I’m not sure if understanding this post is really dependent upon whether or not you remember such things as rotary telephones and carburetors, Sean Connery as James Bond, or generally, the 60’s. And maybe remembering all these things as being new would drive home the point.
When a vehicle breaks down or won’t start, guys will tend to get out, open the hood, and look inside. Ladies know we won’t be able to do anything, but they entertain — or pretend to entertain — the notion that we’ll perhaps be able to spot the problem and fix it. The truth is, if we’re old enough, there was a time we could have poked around and actually done something to get the car running again. Guys, those of you who are old enough, you know what I mean — because you remember the first time you looked under the hood of “one of the new cars” and asked yourself, “Is there really an internal combustion engine in there someplace?” The first time you had it in for repair, you complained about the cost and about the fact that for some reason God only knows, they had to put all this computer and extra crap in there, and it only meant a man couldn’t fix things himself anymore. A racket is what it was, just the big car manufacturers grabbing more of your money. Admit it, you’re smiling. You remember.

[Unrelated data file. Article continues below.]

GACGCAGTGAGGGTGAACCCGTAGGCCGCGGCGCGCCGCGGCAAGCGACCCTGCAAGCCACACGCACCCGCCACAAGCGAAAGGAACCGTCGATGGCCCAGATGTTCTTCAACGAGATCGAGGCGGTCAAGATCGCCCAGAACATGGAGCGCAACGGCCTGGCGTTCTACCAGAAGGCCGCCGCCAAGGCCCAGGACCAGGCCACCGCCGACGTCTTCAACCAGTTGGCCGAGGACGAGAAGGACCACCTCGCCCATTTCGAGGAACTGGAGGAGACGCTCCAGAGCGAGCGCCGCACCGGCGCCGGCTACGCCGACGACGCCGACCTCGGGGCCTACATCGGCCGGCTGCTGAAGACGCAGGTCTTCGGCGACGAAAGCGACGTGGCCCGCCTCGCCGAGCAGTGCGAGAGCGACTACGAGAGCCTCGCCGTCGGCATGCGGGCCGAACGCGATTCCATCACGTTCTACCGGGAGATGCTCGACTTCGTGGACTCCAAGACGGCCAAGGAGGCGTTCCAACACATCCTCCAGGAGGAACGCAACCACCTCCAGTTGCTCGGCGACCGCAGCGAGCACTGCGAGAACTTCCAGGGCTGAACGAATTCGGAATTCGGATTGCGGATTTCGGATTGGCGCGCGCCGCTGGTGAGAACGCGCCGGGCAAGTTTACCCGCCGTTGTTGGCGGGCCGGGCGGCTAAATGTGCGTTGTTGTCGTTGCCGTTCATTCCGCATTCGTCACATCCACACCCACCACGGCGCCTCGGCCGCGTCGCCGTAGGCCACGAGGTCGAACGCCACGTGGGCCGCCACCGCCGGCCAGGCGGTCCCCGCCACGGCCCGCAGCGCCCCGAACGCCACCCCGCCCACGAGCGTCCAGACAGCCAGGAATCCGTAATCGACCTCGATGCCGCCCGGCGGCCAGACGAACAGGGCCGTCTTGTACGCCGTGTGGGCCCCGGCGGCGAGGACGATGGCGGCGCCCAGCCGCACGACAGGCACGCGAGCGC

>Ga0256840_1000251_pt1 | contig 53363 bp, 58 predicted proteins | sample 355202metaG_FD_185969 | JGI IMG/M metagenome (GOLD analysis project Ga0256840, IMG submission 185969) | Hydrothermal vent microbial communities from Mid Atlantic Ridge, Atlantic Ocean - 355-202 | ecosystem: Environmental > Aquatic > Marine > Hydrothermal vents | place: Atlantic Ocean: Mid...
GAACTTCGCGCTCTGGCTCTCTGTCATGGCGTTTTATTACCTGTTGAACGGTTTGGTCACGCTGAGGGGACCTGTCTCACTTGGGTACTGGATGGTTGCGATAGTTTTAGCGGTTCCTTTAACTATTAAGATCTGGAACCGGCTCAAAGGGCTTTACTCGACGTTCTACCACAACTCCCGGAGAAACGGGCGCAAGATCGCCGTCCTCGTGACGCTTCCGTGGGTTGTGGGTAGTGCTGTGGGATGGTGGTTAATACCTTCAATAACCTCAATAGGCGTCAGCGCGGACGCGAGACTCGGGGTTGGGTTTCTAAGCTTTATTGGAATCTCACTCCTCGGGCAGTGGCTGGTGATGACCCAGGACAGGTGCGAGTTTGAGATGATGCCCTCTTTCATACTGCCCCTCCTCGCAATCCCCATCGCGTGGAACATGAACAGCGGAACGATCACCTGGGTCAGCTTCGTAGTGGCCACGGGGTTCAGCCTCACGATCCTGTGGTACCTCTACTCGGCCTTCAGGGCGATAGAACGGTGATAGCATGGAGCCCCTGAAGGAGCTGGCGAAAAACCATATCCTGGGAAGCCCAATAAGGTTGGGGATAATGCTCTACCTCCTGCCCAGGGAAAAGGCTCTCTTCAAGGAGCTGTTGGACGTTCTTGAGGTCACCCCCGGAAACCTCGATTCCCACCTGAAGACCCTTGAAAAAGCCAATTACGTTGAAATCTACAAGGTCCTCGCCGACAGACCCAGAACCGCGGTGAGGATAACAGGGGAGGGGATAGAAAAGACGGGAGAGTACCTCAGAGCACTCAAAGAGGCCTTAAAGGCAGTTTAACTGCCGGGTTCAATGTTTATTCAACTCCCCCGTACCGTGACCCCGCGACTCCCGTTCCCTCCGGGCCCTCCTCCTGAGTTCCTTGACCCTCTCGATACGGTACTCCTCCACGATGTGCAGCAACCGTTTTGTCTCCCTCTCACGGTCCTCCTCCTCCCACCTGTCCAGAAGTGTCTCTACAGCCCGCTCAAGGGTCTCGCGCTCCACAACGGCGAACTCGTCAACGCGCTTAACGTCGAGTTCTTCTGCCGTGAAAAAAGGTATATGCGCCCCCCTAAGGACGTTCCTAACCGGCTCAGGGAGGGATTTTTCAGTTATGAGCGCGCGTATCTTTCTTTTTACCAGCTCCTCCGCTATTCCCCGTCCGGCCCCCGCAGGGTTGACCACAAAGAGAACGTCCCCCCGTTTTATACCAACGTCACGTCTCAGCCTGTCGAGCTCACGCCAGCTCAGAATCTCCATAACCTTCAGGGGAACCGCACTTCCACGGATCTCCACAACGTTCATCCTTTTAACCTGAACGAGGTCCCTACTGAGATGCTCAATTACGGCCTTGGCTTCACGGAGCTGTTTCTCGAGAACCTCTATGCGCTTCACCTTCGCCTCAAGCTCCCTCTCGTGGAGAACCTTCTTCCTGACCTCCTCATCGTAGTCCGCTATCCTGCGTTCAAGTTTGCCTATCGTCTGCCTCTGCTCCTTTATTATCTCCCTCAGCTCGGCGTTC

Things had stopped being simple, and that meant we couldn’t do things for ourselves anymore. All of which brings me to Execupundit’s Quote of the Day recently:
Expansion means complexity and complexity decay.
— C. Northcote Parkinson
We’ve been talking about church size around here lately, and sort of moved from there onto the subject of simplicity in church organization… and that’s about when I ran across this quote and said, “Huh.” So I’m asking myself, does this quote represent the perils of church size? Is there a direct progression from expansion to complexity to decay? If there is, are there any ways to avoid it, or is the idea just to stay small? And based on the nostalgic scenario I’ve laid out, does the complexity that comes from expansion inherently lead to the disempowerment of the laity, or the discouragement for them to actually engage?